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The U.S. Senate approved yesterday a return of methane emission regulation from the Obama era that was rolled back during Trump's administration.
The regulation, called Oil and Natural Gas New Source Performance Standards, was implemented in 2012 and 2016 and targeted methane leaks from new oil and gas wells and pipelines, Reuters reports.
"This is the first of many important steps the Senate will take," said Senate majority leader Chuck Schumer, who was among the Senators who introduced the resolution for the reinstatement of the methane rules.
"If we can fix our methane problem we can quickly turn down the climate-warming impacts," said the lead sponsor of the bill, Martin Heinrich.
"It's a very serious public health issue," Heinrich said during an online event in late March, ahead of this month's vote for the return of the regulation. "In addition, it's a huge waste of a valuable resource. There's a reason the best-in-class producers don't lose nearly as much methane because they're investing, they want to keep that, that's their product, that's what they sell."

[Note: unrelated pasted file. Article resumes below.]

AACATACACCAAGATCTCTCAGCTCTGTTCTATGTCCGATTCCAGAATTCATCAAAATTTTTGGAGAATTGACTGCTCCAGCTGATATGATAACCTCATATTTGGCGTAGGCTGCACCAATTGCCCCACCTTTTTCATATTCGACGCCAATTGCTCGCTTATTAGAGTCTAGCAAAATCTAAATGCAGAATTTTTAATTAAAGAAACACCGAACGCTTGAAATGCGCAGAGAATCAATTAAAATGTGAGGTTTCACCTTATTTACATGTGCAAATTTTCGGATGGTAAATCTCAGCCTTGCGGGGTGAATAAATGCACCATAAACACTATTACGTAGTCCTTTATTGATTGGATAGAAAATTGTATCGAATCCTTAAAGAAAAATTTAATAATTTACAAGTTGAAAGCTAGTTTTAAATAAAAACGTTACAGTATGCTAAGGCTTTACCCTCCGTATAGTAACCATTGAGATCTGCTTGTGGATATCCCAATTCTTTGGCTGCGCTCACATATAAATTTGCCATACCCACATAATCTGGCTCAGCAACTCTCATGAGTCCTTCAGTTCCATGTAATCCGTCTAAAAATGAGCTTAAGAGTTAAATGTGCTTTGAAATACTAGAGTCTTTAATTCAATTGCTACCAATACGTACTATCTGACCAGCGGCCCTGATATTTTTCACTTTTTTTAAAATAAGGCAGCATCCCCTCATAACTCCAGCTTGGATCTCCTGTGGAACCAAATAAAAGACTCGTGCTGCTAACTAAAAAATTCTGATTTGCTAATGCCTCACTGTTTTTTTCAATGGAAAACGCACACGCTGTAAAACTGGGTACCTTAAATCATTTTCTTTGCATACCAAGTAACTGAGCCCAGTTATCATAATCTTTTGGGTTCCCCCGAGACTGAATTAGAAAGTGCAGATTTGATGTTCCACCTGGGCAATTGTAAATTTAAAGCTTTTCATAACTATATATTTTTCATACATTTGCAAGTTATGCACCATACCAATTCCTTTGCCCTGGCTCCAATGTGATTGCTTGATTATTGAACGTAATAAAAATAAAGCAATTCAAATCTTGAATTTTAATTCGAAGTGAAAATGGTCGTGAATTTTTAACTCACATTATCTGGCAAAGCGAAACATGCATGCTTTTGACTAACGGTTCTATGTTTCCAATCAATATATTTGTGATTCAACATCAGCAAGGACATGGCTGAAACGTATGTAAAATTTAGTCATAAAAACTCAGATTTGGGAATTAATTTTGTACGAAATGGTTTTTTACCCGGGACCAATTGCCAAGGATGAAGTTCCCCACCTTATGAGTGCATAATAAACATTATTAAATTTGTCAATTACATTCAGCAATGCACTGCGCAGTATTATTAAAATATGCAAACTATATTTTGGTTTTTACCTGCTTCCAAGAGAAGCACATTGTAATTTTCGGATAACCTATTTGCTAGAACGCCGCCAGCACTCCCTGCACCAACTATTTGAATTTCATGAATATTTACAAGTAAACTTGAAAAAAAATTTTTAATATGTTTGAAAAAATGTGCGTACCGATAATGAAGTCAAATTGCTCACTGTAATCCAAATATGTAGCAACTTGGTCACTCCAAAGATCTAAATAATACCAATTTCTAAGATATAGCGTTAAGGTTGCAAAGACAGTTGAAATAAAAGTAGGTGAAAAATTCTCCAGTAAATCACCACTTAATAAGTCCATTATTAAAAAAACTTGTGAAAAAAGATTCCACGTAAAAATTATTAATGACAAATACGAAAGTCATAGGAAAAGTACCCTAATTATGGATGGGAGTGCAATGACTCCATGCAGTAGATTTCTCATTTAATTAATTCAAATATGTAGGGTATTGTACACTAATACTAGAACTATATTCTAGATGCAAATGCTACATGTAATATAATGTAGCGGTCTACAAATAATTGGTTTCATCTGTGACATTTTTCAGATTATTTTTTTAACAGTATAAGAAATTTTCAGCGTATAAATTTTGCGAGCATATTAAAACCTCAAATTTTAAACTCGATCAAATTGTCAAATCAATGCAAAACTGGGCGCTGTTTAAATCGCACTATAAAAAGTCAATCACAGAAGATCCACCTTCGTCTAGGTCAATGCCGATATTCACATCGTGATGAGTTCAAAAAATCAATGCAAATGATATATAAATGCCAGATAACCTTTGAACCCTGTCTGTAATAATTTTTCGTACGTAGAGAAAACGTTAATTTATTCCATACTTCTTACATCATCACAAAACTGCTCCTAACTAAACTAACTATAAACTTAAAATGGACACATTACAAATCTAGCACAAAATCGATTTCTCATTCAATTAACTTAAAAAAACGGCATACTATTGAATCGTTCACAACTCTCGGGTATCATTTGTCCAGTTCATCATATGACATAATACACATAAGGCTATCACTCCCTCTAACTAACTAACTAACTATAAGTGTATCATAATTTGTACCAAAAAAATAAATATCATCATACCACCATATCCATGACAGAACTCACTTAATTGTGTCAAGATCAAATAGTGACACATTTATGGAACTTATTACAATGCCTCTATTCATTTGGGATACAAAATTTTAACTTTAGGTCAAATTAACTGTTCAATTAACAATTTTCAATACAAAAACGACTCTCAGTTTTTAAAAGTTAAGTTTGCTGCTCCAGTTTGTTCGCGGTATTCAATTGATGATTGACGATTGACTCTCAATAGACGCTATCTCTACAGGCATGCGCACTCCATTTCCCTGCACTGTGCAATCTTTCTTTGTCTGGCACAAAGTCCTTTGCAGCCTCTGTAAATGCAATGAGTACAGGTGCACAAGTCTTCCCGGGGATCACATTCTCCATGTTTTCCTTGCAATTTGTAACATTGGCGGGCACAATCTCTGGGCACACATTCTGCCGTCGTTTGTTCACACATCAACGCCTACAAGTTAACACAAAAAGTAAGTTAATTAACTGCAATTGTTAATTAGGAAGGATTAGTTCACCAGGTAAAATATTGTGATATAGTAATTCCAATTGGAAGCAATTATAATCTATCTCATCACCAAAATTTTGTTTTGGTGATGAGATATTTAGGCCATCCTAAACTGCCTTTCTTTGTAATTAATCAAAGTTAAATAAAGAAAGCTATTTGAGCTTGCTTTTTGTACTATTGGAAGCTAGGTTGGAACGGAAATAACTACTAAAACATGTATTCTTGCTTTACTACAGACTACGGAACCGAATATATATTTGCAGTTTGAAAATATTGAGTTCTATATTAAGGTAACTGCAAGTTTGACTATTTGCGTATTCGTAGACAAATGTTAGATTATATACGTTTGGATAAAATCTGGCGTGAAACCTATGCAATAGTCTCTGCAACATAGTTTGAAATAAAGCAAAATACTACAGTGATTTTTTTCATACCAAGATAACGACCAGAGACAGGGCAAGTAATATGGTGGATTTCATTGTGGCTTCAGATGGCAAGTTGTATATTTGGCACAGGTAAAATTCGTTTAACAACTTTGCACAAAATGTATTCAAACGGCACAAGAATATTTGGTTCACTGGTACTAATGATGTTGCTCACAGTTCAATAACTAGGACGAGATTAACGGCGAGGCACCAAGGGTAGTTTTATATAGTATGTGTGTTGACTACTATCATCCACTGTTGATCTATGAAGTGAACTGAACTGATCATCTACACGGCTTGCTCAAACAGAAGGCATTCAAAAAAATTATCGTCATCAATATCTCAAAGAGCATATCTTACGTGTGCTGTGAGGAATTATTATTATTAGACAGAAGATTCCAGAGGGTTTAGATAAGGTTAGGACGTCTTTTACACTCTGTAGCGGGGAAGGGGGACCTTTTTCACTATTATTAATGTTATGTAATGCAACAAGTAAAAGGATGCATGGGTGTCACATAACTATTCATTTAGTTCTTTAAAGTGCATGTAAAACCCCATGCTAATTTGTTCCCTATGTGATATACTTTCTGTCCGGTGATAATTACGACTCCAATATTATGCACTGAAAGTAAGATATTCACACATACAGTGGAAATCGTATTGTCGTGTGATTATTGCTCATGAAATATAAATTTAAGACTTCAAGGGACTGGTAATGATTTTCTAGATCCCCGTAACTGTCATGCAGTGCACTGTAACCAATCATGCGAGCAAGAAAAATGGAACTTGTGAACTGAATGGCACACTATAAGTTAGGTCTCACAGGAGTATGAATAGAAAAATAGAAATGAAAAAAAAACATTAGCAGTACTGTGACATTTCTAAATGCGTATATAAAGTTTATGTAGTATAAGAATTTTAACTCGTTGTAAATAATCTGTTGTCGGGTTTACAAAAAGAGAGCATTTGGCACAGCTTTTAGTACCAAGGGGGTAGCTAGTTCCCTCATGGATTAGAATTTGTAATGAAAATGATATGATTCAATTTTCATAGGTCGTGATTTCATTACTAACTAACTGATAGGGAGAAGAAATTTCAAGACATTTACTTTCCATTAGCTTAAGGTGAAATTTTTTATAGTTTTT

Senator Heinrich is from New Mexico, one of the biggest oil-producing states in the United States.
Methane only came in the focus of environmentalist and regulatory attention relatively recently as a continuation of the drive to reduce carbon emissions. Methane leaks are common in the oil industry and, over the short term, more harmful to the atmosphere than CO2 because of their greater greenhouse effect. However, methane has a much shorter life than carbon dioxide.
Last year when the pandemic hit, methane emissions slumped by as much as 60 percent as drillers curbed production. Now, as drilling begins to recover, emissions are recovering, too, and at a much faster rate. So if production ever reaches pre-pandemic levels, methane emissions could hit a new record in the absence of regulatory and voluntary action.
By Charles Kennedy for Oilprice.com
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Charles is a writer for Oilprice.com